Heaven and Nature
By ROSS DOUTHAT - THE NEW YORK TIMES
Added: Tue, 22 Dec 2009 00:00:00 UTC
Thanks to Lucas for the link.
Itâs fitting that James Cameronâs âAvatarâ arrived in theaters at Christmastime. Like the holiday season itself, the science fiction epic is a crass embodiment of capitalistic excess wrapped around a deeply felt religious message. Itâs at once the blockbuster to end all blockbusters, and the Gospel According to James.
But not the Christian Gospel. Instead, âAvatarâ is Cameronâs long apologia for pantheism — a faith that equates God with Nature, and calls humanity into religious communion with the natural world.
In Cameronâs sci-fi universe, this communion is embodied by the blue-skinned, enviably slender NaâVi, an alien race whose idyllic existence on the planet Pandora is threatened by rapacious human invaders. The NaâVi are saved by the movieâs hero, a turncoat Marine, but theyâre also saved by their faith in Eywa, the âAll Mother,â described variously as a network of energy and the sum total of every living thing.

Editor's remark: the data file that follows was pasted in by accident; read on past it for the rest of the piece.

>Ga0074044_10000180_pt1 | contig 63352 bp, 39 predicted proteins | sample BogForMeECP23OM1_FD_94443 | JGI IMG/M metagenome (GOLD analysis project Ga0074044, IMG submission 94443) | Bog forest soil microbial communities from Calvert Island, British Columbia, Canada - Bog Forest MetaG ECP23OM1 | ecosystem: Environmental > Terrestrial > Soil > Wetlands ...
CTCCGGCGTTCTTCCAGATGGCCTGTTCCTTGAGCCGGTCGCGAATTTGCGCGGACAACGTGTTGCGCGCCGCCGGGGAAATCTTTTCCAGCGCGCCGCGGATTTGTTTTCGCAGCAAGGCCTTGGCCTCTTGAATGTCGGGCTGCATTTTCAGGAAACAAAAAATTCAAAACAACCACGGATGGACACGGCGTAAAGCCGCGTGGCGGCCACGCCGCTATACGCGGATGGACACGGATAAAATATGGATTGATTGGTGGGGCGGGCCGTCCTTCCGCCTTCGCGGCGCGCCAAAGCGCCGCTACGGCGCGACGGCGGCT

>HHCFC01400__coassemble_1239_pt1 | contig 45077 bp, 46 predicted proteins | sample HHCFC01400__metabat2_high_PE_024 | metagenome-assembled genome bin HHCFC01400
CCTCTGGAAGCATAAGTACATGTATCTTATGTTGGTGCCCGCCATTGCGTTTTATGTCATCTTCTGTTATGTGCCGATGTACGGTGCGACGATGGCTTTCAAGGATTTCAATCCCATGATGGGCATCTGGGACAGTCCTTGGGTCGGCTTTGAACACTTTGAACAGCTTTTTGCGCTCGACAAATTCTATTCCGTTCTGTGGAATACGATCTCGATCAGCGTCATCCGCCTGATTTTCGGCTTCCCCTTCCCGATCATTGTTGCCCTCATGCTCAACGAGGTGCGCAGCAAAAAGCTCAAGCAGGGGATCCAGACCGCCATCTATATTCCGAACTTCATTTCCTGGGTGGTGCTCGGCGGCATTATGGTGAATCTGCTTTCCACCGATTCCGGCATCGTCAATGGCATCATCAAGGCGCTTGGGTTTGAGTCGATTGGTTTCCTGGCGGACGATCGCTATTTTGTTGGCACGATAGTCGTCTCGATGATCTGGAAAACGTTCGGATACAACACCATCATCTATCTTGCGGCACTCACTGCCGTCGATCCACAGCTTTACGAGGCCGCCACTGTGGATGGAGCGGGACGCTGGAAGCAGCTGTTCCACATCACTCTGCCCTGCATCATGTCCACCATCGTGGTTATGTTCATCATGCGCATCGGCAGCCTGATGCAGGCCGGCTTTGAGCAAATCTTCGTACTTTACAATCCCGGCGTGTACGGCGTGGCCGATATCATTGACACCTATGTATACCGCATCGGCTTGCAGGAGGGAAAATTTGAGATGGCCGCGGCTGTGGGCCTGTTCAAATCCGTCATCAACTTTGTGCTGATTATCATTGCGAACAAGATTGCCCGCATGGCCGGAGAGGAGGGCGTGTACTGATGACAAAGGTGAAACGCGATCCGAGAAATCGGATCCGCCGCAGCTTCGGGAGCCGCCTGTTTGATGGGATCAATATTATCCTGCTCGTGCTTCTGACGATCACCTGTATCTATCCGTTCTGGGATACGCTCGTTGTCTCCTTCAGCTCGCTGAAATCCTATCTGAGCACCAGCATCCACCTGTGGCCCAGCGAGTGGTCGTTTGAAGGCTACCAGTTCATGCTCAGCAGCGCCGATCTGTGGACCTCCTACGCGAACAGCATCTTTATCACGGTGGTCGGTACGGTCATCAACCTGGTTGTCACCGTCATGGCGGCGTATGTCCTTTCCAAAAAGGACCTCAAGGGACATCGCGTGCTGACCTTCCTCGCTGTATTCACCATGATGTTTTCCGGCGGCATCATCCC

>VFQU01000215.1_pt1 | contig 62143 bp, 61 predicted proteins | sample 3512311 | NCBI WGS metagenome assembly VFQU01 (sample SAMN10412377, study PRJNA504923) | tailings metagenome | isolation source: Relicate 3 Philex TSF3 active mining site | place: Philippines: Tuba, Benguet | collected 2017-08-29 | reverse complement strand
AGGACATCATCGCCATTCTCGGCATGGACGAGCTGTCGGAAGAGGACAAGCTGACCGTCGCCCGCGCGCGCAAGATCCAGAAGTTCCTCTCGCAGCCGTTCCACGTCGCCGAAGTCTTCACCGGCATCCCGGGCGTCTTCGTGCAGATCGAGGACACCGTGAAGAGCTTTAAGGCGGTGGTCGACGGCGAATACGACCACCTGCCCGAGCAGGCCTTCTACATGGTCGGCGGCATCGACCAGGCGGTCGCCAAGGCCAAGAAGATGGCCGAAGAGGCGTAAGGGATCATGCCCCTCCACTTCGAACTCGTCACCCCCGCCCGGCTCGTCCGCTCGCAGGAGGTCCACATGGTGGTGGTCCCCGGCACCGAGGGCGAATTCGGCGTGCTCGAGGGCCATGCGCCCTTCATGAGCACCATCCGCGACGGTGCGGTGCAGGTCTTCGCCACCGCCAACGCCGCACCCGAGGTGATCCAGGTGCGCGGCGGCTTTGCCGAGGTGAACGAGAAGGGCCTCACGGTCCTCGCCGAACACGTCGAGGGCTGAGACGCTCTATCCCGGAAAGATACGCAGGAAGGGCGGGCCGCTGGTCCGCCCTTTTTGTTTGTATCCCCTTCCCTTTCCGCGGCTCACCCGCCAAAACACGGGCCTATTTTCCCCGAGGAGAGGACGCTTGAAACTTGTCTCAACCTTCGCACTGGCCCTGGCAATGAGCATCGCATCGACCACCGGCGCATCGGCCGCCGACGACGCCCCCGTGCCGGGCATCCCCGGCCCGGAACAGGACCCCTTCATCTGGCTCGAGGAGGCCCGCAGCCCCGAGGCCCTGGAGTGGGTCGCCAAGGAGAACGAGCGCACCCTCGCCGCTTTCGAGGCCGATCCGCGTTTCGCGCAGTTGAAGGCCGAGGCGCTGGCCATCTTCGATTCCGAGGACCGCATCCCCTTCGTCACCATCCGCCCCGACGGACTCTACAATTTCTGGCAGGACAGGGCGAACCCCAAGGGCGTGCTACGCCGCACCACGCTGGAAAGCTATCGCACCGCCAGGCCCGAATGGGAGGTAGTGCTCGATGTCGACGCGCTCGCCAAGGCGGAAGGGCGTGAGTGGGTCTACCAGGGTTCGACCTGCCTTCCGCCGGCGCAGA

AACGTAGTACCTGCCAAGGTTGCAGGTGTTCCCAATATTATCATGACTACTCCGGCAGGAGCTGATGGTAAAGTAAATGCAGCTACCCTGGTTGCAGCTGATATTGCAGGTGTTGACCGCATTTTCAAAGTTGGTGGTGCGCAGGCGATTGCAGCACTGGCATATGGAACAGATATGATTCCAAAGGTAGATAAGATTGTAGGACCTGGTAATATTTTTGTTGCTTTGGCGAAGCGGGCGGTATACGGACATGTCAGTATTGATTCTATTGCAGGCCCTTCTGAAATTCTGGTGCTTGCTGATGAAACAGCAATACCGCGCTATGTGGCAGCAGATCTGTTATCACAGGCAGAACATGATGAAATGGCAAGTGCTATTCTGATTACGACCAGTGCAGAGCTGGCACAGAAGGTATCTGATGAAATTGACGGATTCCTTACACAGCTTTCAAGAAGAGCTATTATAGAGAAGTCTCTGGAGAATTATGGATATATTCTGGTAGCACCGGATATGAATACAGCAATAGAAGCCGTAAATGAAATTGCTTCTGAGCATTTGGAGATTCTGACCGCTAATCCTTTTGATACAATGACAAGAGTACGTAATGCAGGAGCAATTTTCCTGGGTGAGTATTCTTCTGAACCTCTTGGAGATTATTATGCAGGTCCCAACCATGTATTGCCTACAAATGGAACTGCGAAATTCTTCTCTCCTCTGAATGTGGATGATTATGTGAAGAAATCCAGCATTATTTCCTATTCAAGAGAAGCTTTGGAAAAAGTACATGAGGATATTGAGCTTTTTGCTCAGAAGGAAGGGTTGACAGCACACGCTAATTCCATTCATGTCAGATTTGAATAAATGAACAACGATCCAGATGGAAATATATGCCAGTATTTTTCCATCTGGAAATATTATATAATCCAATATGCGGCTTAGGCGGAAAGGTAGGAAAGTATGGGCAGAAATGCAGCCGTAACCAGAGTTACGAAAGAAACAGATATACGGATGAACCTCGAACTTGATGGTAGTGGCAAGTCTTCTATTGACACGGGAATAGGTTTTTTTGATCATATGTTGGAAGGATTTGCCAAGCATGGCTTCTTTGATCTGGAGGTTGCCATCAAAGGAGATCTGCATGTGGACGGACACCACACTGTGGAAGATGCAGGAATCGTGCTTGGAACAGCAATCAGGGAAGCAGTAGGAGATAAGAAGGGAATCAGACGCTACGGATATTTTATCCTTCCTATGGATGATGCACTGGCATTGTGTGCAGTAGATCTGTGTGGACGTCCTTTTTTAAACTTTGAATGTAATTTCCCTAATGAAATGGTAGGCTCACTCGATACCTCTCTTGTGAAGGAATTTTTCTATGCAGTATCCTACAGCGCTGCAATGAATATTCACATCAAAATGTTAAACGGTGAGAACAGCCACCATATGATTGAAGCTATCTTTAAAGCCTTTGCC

If this narrative arc sounds familiar, thatâs because pantheism has been Hollywoodâs religion of choice for a generation now. Itâs the truth that Kevin Costner discovered when he went dancing with wolves. Itâs the metaphysic woven through Disney cartoons like âThe Lion Kingâ and âPocahontas.â And itâs the dogma of George Lucasâs Jedi, whose mystical Force âsurrounds us, penetrates us, and binds the galaxy together.â